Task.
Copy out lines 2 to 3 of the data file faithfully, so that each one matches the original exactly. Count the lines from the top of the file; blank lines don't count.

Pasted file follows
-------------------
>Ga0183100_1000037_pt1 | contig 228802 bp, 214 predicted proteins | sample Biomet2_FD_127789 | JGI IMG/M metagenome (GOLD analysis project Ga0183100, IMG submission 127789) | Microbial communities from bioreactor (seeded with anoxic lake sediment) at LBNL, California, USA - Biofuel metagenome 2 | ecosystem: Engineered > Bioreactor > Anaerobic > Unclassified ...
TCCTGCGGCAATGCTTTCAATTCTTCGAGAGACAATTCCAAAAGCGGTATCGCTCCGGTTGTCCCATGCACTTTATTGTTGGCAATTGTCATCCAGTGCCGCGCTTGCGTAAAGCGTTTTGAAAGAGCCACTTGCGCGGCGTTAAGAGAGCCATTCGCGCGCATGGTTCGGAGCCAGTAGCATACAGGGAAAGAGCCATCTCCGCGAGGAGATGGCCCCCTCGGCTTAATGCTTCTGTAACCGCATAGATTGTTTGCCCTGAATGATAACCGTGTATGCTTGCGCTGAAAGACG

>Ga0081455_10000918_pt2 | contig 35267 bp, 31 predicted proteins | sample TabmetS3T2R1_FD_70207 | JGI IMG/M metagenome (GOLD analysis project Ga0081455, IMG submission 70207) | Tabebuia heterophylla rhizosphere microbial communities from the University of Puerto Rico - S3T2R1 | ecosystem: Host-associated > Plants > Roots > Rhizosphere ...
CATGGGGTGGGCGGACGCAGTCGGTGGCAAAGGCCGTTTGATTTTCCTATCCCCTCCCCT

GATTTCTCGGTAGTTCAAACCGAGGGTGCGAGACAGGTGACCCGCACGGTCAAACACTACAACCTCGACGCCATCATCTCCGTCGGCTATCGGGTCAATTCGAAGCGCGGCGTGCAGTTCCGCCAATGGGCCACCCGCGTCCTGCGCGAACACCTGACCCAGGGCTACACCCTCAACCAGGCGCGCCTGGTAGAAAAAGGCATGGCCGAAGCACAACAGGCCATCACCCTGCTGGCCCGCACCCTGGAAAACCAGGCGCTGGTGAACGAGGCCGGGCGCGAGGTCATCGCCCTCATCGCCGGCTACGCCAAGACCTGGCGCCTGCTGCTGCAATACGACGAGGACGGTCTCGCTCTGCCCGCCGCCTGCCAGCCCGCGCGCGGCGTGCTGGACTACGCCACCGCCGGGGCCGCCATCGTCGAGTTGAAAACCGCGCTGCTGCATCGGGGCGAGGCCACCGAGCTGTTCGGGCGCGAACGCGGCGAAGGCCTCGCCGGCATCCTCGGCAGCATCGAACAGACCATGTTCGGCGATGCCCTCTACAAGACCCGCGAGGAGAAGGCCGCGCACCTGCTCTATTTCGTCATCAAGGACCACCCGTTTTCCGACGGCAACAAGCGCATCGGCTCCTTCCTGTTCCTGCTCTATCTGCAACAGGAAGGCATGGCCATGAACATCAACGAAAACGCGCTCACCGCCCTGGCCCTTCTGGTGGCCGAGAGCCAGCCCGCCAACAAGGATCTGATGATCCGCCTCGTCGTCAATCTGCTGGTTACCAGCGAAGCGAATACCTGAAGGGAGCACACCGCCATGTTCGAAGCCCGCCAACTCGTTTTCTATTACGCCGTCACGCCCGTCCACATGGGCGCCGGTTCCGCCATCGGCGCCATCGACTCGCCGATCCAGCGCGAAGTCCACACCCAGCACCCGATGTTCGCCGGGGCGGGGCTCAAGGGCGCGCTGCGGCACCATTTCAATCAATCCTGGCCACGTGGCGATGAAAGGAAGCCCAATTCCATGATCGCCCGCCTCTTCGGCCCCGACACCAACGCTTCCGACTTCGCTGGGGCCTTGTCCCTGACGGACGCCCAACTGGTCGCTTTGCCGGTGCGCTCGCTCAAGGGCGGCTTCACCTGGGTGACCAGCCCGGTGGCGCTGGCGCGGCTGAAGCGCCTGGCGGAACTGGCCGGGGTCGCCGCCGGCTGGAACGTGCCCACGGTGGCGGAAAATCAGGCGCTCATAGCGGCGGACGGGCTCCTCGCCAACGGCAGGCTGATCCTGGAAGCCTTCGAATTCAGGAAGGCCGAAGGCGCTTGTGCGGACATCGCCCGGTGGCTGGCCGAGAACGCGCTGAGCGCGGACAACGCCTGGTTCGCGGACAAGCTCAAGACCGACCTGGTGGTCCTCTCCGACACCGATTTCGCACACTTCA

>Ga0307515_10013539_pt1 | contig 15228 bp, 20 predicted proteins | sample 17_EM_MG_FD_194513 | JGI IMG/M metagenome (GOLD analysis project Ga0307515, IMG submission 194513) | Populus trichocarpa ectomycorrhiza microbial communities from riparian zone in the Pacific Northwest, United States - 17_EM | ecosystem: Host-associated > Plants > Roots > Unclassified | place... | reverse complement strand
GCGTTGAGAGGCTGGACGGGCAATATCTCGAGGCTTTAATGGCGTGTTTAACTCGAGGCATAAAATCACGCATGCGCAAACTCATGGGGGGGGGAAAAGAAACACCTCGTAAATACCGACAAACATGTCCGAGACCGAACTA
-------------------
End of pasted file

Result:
TCCTGCGGCAATGCTTTCAATTCTTCGAGAGACAATTCCAAAAGCGGTATCGCTCCGGTTGTCCCATGCACTTTATTGTTGGCAATTGTCATCCAGTGCCGCGCTTGCGTAAAGCGTTTTGAAAGAGCCACTTGCGCGGCGTTAAGAGAGCCATTCGCGCGCATGGTTCGGAGCCAGTAGCATACAGGGAAAGAGCCATCTCCGCGAGGAGATGGCCCCCTCGGCTTAATGCTTCTGTAACCGCATAGATTGTTTGCCCTGAATGATAACCGTGTATGCTTGCGCTGAAAGACG

>Ga0081455_10000918_pt2 | contig 35267 bp, 31 predicted proteins | sample TabmetS3T2R1_FD_70207 | JGI IMG/M metagenome (GOLD analysis project Ga0081455, IMG submission 70207) | Tabebuia heterophylla rhizosphere microbial communities from the University of Puerto Rico - S3T2R1 | ecosystem: Host-associated > Plants > Roots > Rhizosphere ...